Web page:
If you answered YES to these questions, it is likely that you are in a healthy relationship. Studies show that this kind of relationship leads to better physical and mental health, longer life, and better outcomes for your children.

Ask yourself: Are you in an unhealthy relationship?

  • Does my partner shame me or humiliate me in front of others or in private?
  • Does my partner control where I go, who I talk to, and how I spend money?
  • Has my partner hurt or threatened me, or forced me to have sex?

If you answered YES to any of these questions, your health and safety may be in danger.

Their information also includes national hotline resources and where to get advocacy services.

I may still hesitate to answer these questions, but I know that the person in front of me is ready to have a deeper conversation and has some resources. Screening for, asking about, or listening for abuse in a relationship is not an end in itself. Providing support and connection is what survivors tell us they want.

If healthcare professionals really want to help, they have to take the time to learn the right questions and get comfortable connecting their patients to advocacy services. Consider helping by taking a stack of Safety Cards (they’re free) to your next doctor’s appointment.

Domestic violence and the Housing First model

This was originally posted on the National Alliance to End Homelessness blog.

I’ve been working on Domestic Violence Housing First for a couple of years now. But I also have a lot of experience working with immigrants. In general, I’ve found that trying to address the needs of immigrant survivors by just tweaking a mainstream system isn’t enough. One of my favorite things about Domestic Violence Housing First is that the flexibility of the housing first model allows individually tailored services that encompass a person’s culture as well as their unique needs and situation.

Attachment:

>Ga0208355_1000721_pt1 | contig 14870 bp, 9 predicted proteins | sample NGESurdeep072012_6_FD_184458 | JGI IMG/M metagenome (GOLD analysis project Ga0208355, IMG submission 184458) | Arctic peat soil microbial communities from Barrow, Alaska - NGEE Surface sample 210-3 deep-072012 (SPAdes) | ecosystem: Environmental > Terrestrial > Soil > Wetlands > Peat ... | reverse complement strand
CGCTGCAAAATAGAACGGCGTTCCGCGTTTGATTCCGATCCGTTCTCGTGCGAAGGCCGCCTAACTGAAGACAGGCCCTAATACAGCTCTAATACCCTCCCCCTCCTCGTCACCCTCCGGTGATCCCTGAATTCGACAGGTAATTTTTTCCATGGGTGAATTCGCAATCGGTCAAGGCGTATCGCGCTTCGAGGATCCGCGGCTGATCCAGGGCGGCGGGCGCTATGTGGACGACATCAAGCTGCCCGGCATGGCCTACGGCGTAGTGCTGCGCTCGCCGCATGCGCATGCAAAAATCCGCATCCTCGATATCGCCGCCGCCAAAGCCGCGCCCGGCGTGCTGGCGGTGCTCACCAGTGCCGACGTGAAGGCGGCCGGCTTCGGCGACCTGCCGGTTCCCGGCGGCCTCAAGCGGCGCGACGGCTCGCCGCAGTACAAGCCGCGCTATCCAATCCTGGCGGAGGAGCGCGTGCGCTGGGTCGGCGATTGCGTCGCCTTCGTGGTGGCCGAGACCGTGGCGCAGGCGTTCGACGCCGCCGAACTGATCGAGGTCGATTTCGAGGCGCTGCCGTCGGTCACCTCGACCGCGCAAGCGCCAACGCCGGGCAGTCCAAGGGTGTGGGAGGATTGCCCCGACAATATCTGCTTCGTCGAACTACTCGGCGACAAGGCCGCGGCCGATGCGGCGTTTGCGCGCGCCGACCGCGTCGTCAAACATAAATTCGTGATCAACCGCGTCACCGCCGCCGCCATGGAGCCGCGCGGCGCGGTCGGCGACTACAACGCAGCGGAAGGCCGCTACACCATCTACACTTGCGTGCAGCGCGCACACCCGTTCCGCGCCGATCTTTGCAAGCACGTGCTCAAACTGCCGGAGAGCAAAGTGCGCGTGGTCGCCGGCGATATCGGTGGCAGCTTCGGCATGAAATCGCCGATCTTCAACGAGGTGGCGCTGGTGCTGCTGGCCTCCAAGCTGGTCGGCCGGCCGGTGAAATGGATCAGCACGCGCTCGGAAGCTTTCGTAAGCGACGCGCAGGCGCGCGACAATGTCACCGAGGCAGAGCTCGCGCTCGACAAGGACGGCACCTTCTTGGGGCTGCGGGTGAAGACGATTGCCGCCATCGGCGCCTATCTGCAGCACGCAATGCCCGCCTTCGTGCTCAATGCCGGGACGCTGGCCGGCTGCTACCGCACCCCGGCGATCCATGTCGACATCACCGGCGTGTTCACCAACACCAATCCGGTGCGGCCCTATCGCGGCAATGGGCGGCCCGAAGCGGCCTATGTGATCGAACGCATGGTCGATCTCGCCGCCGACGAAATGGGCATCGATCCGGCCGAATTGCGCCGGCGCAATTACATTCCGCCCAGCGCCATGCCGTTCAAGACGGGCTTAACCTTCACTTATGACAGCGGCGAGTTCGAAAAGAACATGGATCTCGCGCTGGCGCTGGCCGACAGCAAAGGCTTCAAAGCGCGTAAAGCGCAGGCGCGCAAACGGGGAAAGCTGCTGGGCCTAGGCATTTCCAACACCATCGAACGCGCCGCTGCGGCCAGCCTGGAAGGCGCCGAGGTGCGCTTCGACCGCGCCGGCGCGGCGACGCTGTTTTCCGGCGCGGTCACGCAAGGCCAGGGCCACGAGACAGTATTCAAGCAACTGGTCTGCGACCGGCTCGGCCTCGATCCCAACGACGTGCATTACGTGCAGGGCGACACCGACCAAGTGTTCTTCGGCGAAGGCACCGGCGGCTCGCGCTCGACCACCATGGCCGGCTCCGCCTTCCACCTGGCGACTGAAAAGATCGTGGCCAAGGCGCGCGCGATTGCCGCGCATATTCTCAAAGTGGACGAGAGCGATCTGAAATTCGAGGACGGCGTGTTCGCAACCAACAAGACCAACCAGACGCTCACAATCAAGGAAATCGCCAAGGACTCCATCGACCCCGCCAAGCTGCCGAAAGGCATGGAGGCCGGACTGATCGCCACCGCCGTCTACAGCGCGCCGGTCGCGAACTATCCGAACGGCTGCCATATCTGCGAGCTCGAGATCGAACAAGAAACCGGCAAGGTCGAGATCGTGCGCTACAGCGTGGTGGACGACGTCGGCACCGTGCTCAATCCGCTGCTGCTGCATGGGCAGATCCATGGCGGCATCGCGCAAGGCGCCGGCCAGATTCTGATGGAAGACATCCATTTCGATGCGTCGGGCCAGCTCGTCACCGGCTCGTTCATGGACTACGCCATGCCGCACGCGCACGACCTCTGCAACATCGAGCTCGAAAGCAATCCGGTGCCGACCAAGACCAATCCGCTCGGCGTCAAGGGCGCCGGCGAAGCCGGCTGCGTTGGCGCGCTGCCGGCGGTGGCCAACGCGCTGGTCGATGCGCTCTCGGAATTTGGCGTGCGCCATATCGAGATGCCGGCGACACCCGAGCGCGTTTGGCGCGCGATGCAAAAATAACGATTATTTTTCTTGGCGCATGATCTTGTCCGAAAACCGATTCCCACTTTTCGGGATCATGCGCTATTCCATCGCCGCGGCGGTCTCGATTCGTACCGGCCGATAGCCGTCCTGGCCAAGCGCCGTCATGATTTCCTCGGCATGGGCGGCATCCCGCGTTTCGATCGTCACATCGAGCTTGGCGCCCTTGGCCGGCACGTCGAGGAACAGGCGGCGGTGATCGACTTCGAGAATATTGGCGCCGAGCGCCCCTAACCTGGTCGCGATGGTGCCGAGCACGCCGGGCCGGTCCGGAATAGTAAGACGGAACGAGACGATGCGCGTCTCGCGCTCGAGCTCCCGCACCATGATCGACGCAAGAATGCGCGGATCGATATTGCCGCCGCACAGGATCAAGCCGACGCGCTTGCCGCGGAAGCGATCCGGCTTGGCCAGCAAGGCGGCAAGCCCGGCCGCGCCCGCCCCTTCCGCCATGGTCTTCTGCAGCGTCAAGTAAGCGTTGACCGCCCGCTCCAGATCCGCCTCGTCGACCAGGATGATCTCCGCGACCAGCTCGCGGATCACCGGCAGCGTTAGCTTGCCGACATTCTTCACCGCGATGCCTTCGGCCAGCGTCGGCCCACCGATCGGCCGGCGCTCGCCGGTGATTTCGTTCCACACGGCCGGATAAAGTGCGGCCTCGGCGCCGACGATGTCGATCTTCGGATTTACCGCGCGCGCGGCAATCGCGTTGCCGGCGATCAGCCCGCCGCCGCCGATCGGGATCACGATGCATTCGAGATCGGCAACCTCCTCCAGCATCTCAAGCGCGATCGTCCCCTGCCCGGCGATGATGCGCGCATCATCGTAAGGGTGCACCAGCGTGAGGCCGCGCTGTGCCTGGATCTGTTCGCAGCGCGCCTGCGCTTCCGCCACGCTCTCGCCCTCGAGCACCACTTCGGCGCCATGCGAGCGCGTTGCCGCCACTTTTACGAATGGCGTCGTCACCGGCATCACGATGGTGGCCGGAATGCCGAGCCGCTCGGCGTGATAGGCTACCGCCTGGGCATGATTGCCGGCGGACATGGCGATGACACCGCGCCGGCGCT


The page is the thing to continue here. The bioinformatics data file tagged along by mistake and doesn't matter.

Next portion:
For example, one of the pillars of our work in Domestic Violence Housing First has been tailored, mobile advocacy. This approach involves an advocate visiting a survivor’s home rather than requiring the survivor to visit an advocate’s office. So we were caught off-guard when an advocate from a provider serving immigrants told us that her version of tailored, mobile advocacy sometimes meant inviting survivors to her office. Initially, that didn’t make sense to me.

Turns out, one immigrant she works with prefers to meet at her office, and with Domestic Violence Housing First money, the advocate can cover her transportation costs to get there.

This advocate shared that in that the immigrant survivor’s culture, it would be considered rude for the survivor not to provide food or drinks for a meeting at her home. When survivors are focused on retaining their housing, the cost of being hospitable can cause pressure and stress. So the advocate focused on making her office hospitable and their meetings comfortable. This was a great reminder to me of how important it is not to get locked into any one way of doing things. We are practicing a philosophy in which we learn to cater to the individual needs of survivors.

Survivors tell me that the tailored services that advocates provide has allowed them to regain a sense of dignity,  while advocates report that the flexibility of this model has empowered them to listen to survivors and offer support that meets the needs of the person in front of them.